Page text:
About this object

A tiki (stylised human) pendant in dark green stone, with the figure's head is on its right shoulder. The top of the head is broken at the back and smoothed off, and a hole has been drilled part way through at the back. There are flat facets and a groove along the back of the figure's right side, and a flat facet at the bottom back.

Object specifics

  • Type
    Personal Ornament
  • Culture
  • Artist/Maker
    Unknown or unrecorded
  • Place made
    Oceania: Polynesia: New Zealand
  • Date made
    Before 1861
  • Materials
    Nephrite; Technique: Sawn, ground, polished, drilled
  • Location
    World Museum, Level 3, World Cultures
  • Acquisition
    Purchased from Norwich Castle Museum, 1956
  • Collector
    Unknown or unrecorded
  • Place collected
    Unknown or unrecorded
  • Date collected
    Unknown or unrecorded
  • Measurements
    7.0 x 1.5 x 10.5 cm
  • Note
    The figure may represent an ancestor, the first human, or an unborn foetus. Hei tiki are worn as neck pendants by both men and women and passed down in families as heirlooms.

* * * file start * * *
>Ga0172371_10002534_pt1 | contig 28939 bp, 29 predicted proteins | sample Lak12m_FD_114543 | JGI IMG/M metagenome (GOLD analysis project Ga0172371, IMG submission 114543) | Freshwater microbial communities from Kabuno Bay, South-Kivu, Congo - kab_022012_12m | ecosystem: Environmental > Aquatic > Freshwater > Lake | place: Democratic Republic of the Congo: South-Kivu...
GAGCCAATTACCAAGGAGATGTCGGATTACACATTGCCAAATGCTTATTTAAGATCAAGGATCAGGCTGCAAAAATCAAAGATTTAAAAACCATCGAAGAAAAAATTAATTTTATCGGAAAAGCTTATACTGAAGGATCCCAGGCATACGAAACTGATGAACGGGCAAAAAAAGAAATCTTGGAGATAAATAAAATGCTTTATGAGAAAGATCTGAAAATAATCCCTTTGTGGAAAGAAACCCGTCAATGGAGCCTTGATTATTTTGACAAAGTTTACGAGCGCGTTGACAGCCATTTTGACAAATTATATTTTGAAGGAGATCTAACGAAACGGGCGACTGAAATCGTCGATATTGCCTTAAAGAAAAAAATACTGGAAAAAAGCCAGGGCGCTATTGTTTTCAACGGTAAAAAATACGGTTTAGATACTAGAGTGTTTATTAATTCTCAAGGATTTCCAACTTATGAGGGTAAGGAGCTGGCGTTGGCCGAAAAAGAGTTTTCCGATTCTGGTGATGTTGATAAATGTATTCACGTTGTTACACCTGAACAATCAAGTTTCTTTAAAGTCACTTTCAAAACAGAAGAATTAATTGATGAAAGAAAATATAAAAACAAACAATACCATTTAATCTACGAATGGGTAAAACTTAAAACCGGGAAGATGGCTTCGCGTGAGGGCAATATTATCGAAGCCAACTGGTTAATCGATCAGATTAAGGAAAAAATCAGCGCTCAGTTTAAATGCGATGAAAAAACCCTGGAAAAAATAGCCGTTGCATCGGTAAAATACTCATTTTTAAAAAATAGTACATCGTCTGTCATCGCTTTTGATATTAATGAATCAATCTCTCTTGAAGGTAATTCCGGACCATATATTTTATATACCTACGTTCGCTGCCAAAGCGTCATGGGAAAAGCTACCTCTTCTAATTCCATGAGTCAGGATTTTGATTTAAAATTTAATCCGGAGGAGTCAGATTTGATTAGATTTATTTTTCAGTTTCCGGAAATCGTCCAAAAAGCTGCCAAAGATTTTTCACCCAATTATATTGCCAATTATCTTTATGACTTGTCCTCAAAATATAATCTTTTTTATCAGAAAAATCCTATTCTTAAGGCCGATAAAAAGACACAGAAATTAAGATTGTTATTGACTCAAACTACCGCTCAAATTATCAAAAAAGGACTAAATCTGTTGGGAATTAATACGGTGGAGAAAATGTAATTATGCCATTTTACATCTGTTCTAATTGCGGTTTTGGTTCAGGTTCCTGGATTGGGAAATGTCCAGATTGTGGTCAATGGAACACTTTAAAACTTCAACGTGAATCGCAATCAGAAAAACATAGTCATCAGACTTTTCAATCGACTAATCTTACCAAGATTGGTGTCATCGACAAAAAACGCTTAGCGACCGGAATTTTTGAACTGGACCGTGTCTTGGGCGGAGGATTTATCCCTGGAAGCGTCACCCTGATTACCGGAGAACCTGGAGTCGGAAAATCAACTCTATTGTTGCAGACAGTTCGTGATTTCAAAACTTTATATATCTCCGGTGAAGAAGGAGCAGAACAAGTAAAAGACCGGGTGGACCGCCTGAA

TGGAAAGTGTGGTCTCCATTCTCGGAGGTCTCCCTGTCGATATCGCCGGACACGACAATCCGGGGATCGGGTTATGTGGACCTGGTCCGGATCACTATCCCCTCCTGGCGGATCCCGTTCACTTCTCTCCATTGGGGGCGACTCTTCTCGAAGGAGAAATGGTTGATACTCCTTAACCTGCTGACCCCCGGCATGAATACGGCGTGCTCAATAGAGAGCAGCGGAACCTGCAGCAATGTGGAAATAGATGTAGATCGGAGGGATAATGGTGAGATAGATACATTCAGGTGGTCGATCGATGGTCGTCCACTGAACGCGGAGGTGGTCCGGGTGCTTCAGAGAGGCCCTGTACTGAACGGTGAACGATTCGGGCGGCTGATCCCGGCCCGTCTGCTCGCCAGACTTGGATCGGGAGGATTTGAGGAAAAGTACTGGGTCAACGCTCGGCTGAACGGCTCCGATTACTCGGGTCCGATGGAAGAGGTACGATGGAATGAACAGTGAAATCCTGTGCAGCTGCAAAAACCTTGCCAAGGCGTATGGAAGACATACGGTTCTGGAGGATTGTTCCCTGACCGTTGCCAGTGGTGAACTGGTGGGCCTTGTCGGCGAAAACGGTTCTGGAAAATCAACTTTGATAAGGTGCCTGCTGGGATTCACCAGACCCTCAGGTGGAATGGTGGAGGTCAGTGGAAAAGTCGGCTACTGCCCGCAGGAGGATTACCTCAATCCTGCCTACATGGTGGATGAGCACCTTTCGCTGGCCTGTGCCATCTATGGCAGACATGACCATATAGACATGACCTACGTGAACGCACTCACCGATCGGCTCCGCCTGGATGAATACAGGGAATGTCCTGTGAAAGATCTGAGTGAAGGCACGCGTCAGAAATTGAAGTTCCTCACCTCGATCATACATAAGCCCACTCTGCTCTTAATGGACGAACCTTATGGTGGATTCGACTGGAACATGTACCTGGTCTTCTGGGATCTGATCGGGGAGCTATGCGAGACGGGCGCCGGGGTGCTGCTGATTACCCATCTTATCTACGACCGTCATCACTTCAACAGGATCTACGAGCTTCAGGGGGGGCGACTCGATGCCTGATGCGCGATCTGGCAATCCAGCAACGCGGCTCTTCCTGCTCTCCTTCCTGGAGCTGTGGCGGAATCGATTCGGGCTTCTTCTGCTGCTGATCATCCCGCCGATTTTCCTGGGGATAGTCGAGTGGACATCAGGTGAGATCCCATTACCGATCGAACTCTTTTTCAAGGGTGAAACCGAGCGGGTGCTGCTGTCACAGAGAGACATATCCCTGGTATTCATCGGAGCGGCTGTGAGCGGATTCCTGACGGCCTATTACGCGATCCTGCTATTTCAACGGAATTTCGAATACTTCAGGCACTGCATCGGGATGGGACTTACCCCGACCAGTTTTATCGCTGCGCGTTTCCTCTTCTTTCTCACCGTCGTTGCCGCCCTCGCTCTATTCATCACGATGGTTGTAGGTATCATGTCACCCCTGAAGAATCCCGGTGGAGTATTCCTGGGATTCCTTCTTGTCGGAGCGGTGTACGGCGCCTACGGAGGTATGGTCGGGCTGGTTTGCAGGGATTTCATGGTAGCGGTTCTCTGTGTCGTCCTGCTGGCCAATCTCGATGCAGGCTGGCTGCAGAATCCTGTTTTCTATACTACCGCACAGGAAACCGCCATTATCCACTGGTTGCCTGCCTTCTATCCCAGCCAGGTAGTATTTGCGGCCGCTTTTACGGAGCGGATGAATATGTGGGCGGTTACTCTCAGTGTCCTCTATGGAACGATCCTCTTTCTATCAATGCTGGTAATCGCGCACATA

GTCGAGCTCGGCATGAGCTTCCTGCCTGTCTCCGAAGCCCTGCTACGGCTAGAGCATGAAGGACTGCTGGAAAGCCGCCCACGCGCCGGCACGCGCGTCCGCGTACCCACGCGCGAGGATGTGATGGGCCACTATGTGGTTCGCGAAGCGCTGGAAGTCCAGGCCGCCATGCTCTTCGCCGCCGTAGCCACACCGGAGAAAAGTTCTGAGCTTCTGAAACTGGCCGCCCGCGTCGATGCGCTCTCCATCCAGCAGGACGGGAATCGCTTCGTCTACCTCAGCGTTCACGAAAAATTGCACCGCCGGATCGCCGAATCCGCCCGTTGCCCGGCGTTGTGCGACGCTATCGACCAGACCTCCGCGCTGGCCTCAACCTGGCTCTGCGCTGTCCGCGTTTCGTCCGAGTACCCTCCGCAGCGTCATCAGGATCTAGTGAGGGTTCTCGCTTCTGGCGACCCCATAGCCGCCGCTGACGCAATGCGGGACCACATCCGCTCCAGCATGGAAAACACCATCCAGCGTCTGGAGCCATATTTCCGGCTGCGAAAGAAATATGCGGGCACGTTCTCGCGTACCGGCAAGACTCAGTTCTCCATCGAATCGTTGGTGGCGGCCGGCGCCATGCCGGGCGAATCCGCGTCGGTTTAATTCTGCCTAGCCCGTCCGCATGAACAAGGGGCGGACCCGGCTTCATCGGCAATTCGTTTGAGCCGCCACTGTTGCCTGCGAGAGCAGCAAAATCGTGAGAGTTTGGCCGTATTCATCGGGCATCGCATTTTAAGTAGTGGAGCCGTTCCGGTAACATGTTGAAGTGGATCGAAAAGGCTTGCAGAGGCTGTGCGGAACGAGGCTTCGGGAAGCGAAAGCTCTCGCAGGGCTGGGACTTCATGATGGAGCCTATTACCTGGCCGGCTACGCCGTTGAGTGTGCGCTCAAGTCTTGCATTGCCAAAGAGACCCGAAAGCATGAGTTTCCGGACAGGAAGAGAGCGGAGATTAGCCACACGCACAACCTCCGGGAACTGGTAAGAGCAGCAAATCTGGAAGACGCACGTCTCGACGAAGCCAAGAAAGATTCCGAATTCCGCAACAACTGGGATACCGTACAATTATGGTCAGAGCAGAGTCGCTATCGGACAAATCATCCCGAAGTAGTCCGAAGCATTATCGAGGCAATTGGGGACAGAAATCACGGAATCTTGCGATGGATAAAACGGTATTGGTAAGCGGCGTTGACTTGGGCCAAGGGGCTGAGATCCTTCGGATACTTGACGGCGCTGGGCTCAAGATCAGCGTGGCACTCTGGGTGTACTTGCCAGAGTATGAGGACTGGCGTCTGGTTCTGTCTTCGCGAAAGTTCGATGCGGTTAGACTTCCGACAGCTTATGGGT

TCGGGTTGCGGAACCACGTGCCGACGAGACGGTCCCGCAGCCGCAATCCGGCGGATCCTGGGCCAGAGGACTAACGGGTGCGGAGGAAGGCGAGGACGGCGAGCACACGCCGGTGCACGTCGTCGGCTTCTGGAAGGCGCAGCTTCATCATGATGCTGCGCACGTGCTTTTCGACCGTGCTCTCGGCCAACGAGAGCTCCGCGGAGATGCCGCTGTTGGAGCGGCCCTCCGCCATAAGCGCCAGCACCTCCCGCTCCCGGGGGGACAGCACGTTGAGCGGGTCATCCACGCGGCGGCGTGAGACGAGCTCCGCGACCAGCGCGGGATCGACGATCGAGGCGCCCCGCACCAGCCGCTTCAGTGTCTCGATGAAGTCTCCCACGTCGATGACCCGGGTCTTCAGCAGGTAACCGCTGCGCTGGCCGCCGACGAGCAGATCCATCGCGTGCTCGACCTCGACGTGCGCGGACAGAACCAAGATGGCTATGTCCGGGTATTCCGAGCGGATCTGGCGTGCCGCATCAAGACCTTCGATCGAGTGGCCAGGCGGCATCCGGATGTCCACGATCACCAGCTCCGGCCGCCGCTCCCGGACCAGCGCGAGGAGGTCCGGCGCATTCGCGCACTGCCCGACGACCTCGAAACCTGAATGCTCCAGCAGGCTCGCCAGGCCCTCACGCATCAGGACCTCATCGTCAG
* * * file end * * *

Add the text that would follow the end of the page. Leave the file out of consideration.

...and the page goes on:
Attribution: Canterbury (Chris Jacomb, March 1994).

    Acquired by Norwich Castle Museum from Mrs Barker in 1861.
  • Related people
    Mrs Barker (Previous owner); Norwich Castle Museum and Art Gallery (Previous owner)

Where is this object from?


Previous owners

  • Norwich Castle Museum and Art Gallery

    Owned from: 1861
    How acquired: Purchase
    Owned until: 1956
    Disposal method: Unknown or unrecorded
  • Mrs Barker

    Owned from: Unknown or unrecorded
    How acquired: Unknown or unrecorded
    Owned until: 1861
    Disposal method: Unknown or unrecorded
Object view = Humanities
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